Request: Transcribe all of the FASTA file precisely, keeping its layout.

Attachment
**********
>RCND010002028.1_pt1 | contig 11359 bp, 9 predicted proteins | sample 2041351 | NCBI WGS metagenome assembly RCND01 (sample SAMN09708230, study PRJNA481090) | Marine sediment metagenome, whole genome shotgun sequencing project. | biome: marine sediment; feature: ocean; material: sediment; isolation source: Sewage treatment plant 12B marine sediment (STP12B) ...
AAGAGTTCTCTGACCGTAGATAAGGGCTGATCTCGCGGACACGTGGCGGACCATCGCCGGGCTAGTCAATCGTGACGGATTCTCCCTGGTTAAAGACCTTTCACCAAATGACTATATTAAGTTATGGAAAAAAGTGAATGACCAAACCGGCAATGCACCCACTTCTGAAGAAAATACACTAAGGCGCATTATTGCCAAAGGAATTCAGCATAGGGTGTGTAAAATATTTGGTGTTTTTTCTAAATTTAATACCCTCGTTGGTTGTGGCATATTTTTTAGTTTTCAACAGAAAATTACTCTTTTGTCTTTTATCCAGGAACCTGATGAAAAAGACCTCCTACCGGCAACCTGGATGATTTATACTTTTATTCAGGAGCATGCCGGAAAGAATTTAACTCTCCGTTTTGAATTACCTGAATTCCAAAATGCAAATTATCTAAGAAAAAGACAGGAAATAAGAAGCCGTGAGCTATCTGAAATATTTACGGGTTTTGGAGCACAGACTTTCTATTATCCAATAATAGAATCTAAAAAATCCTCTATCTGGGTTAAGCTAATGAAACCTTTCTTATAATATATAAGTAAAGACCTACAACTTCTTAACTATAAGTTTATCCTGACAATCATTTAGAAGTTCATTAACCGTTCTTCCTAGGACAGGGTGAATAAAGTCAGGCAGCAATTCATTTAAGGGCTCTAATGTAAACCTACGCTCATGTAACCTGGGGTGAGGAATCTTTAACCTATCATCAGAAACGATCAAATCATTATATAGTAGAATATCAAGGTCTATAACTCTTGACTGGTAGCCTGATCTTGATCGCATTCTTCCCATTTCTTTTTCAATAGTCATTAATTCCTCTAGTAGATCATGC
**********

>RCND010002028.1_pt1 | contig 11359 bp, 9 predicted proteins | sample 2041351 | NCBI WGS metagenome assembly RCND01 (sample SAMN09708230, study PRJNA481090) | Marine sediment metagenome, whole genome shotgun sequencing project. | biome: marine sediment; feature: ocean; material: sediment; isolation source: Sewage treatment plant 12B marine sediment (STP12B) ...
AAGAGTTCTCTGACCGTAGATAAGGGCTGATCTCGCGGACACGTGGCGGACCATCGCCGGGCTAGTCAATCGTGACGGATTCTCCCTGGTTAAAGACCTTTCACCAAATGACTATATTAAGTTATGGAAAAAAGTGAATGACCAAACCGGCAATGCACCCACTTCTGAAGAAAATACACTAAGGCGCATTATTGCCAAAGGAATTCAGCATAGGGTGTGTAAAATATTTGGTGTTTTTTCTAAATTTAATACCCTCGTTGGTTGTGGCATATTTTTTAGTTTTCAACAGAAAATTACTCTTTTGTCTTTTATCCAGGAACCTGATGAAAAAGACCTCCTACCGGCAACCTGGATGATTTATACTTTTATTCAGGAGCATGCCGGAAAGAATTTAACTCTCCGTTTTGAATTACCTGAATTCCAAAATGCAAATTATCTAAGAAAAAGACAGGAAATAAGAAGCCGTGAGCTATCTGAAATATTTACGGGTTTTGGAGCACAGACTTTCTATTATCCAATAATAGAATCTAAAAAATCCTCTATCTGGGTTAAGCTAATGAAACCTTTCTTATAATATATAAGTAAAGACCTACAACTTCTTAACTATAAGTTTATCCTGACAATCATTTAGAAGTTCATTAACCGTTCTTCCTAGGACAGGGTGAATAAAGTCAGGCAGCAATTCATTTAAGGGCTCTAATGTAAACCTACGCTCATGTAACCTGGGGTGAGGAATCTTTAACCTATCATCAGAAACGATCAAATCATTATATAGTAGAATATCAAGGTCTATAACTCTTGACTGGTAGCCTGATCTTGATCGCATTCTTCCCATTTCTTTTTCAATAGTCATTAATTCCTCTAGTAGATCATGC